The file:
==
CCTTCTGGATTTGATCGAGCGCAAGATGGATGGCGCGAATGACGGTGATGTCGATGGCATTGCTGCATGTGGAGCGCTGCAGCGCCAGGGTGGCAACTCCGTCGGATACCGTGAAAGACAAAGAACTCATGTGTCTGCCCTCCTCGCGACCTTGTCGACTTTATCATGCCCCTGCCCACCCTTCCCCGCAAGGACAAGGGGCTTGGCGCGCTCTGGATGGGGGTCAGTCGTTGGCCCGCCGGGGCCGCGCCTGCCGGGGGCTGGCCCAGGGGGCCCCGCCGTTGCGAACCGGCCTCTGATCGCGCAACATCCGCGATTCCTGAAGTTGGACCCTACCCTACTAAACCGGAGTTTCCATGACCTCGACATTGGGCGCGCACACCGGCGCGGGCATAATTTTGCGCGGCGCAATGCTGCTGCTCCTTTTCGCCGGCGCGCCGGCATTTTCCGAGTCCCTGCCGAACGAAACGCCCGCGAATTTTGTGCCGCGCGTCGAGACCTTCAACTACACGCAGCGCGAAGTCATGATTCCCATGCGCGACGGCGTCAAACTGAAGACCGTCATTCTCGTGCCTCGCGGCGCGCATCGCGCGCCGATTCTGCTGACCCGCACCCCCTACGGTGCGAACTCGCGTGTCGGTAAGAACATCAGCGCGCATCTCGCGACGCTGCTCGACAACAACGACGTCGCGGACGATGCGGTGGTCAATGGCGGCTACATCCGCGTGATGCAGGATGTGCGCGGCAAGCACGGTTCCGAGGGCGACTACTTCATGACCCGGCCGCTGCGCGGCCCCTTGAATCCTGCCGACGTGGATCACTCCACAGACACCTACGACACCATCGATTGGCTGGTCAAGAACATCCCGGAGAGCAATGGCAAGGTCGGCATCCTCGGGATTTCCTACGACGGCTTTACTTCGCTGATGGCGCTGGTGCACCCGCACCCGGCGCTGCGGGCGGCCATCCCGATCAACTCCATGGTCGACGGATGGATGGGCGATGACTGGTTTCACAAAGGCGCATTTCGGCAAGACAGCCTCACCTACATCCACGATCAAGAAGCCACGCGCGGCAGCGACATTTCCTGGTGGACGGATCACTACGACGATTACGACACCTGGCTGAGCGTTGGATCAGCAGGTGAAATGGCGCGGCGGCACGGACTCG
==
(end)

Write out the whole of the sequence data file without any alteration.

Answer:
CCTTCTGGATTTGATCGAGCGCAAGATGGATGGCGCGAATGACGGTGATGTCGATGGCATTGCTGCATGTGGAGCGCTGCAGCGCCAGGGTGGCAACTCCGTCGGATACCGTGAAAGACAAAGAACTCATGTGTCTGCCCTCCTCGCGACCTTGTCGACTTTATCATGCCCCTGCCCACCCTTCCCCGCAAGGACAAGGGGCTTGGCGCGCTCTGGATGGGGGTCAGTCGTTGGCCCGCCGGGGCCGCGCCTGCCGGGGGCTGGCCCAGGGGGCCCCGCCGTTGCGAACCGGCCTCTGATCGCGCAACATCCGCGATTCCTGAAGTTGGACCCTACCCTACTAAACCGGAGTTTCCATGACCTCGACATTGGGCGCGCACACCGGCGCGGGCATAATTTTGCGCGGCGCAATGCTGCTGCTCCTTTTCGCCGGCGCGCCGGCATTTTCCGAGTCCCTGCCGAACGAAACGCCCGCGAATTTTGTGCCGCGCGTCGAGACCTTCAACTACACGCAGCGCGAAGTCATGATTCCCATGCGCGACGGCGTCAAACTGAAGACCGTCATTCTCGTGCCTCGCGGCGCGCATCGCGCGCCGATTCTGCTGACCCGCACCCCCTACGGTGCGAACTCGCGTGTCGGTAAGAACATCAGCGCGCATCTCGCGACGCTGCTCGACAACAACGACGTCGCGGACGATGCGGTGGTCAATGGCGGCTACATCCGCGTGATGCAGGATGTGCGCGGCAAGCACGGTTCCGAGGGCGACTACTTCATGACCCGGCCGCTGCGCGGCCCCTTGAATCCTGCCGACGTGGATCACTCCACAGACACCTACGACACCATCGATTGGCTGGTCAAGAACATCCCGGAGAGCAATGGCAAGGTCGGCATCCTCGGGATTTCCTACGACGGCTTTACTTCGCTGATGGCGCTGGTGCACCCGCACCCGGCGCTGCGGGCGGCCATCCCGATCAACTCCATGGTCGACGGATGGATGGGCGATGACTGGTTTCACAAAGGCGCATTTCGGCAAGACAGCCTCACCTACATCCACGATCAAGAAGCCACGCGCGGCAGCGACATTTCCTGGTGGACGGATCACTACGACGATTACGACACCTGGCTGAGCGTTGGATCAGCAGGTGAAATGGCGCGGCGGCACGGACTCG